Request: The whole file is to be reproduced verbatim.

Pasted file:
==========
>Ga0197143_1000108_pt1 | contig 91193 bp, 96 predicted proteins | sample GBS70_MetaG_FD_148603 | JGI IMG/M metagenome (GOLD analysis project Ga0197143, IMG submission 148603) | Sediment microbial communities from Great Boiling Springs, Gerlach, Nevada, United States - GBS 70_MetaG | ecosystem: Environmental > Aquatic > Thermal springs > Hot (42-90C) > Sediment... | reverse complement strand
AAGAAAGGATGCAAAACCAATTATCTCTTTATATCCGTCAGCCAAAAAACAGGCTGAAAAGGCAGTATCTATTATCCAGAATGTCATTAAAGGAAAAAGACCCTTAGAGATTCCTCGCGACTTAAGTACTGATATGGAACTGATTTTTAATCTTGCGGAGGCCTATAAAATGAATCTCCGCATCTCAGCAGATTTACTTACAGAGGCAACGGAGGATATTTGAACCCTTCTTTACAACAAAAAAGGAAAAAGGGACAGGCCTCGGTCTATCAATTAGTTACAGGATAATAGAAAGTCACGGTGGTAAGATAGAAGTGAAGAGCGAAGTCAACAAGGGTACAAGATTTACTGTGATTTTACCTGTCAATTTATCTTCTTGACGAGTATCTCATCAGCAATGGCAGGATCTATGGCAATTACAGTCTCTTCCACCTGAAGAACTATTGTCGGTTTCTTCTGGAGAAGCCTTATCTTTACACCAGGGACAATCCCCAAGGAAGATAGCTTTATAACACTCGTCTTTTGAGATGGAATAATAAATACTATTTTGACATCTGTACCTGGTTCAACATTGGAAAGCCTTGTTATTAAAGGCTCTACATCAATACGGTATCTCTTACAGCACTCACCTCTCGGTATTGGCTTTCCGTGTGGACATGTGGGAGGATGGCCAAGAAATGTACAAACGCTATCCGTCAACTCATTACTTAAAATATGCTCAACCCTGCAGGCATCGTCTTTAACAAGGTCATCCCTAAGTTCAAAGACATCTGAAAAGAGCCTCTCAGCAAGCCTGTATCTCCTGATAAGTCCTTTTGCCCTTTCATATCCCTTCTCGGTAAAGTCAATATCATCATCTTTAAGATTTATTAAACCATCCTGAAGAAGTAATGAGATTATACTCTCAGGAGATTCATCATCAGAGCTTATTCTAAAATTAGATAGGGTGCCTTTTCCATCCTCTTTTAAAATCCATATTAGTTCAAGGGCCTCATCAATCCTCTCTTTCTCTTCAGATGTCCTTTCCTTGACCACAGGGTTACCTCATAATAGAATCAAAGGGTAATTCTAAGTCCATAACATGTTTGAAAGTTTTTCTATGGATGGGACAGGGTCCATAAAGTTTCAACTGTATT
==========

>Ga0197143_1000108_pt1 | contig 91193 bp, 96 predicted proteins | sample GBS70_MetaG_FD_148603 | JGI IMG/M metagenome (GOLD analysis project Ga0197143, IMG submission 148603) | Sediment microbial communities from Great Boiling Springs, Gerlach, Nevada, United States - GBS 70_MetaG | ecosystem: Environmental > Aquatic > Thermal springs > Hot (42-90C) > Sediment... | reverse complement strand
AAGAAAGGATGCAAAACCAATTATCTCTTTATATCCGTCAGCCAAAAAACAGGCTGAAAAGGCAGTATCTATTATCCAGAATGTCATTAAAGGAAAAAGACCCTTAGAGATTCCTCGCGACTTAAGTACTGATATGGAACTGATTTTTAATCTTGCGGAGGCCTATAAAATGAATCTCCGCATCTCAGCAGATTTACTTACAGAGGCAACGGAGGATATTTGAACCCTTCTTTACAACAAAAAAGGAAAAAGGGACAGGCCTCGGTCTATCAATTAGTTACAGGATAATAGAAAGTCACGGTGGTAAGATAGAAGTGAAGAGCGAAGTCAACAAGGGTACAAGATTTACTGTGATTTTACCTGTCAATTTATCTTCTTGACGAGTATCTCATCAGCAATGGCAGGATCTATGGCAATTACAGTCTCTTCCACCTGAAGAACTATTGTCGGTTTCTTCTGGAGAAGCCTTATCTTTACACCAGGGACAATCCCCAAGGAAGATAGCTTTATAACACTCGTCTTTTGAGATGGAATAATAAATACTATTTTGACATCTGTACCTGGTTCAACATTGGAAAGCCTTGTTATTAAAGGCTCTACATCAATACGGTATCTCTTACAGCACTCACCTCTCGGTATTGGCTTTCCGTGTGGACATGTGGGAGGATGGCCAAGAAATGTACAAACGCTATCCGTCAACTCATTACTTAAAATATGCTCAACCCTGCAGGCATCGTCTTTAACAAGGTCATCCCTAAGTTCAAAGACATCTGAAAAGAGCCTCTCAGCAAGCCTGTATCTCCTGATAAGTCCTTTTGCCCTTTCATATCCCTTCTCGGTAAAGTCAATATCATCATCTTTAAGATTTATTAAACCATCCTGAAGAAGTAATGAGATTATACTCTCAGGAGATTCATCATCAGAGCTTATTCTAAAATTAGATAGGGTGCCTTTTCCATCCTCTTTTAAAATCCATATTAGTTCAAGGGCCTCATCAATCCTCTCTTTCTCTTCAGATGTCCTTTCCTTGACCACAGGGTTACCTCATAATAGAATCAAAGGGTAATTCTAAGTCCATAACATGTTTGAAAGTTTTTCTATGGATGGGACAGGGTCCATAAAGTTTCAACTGTATT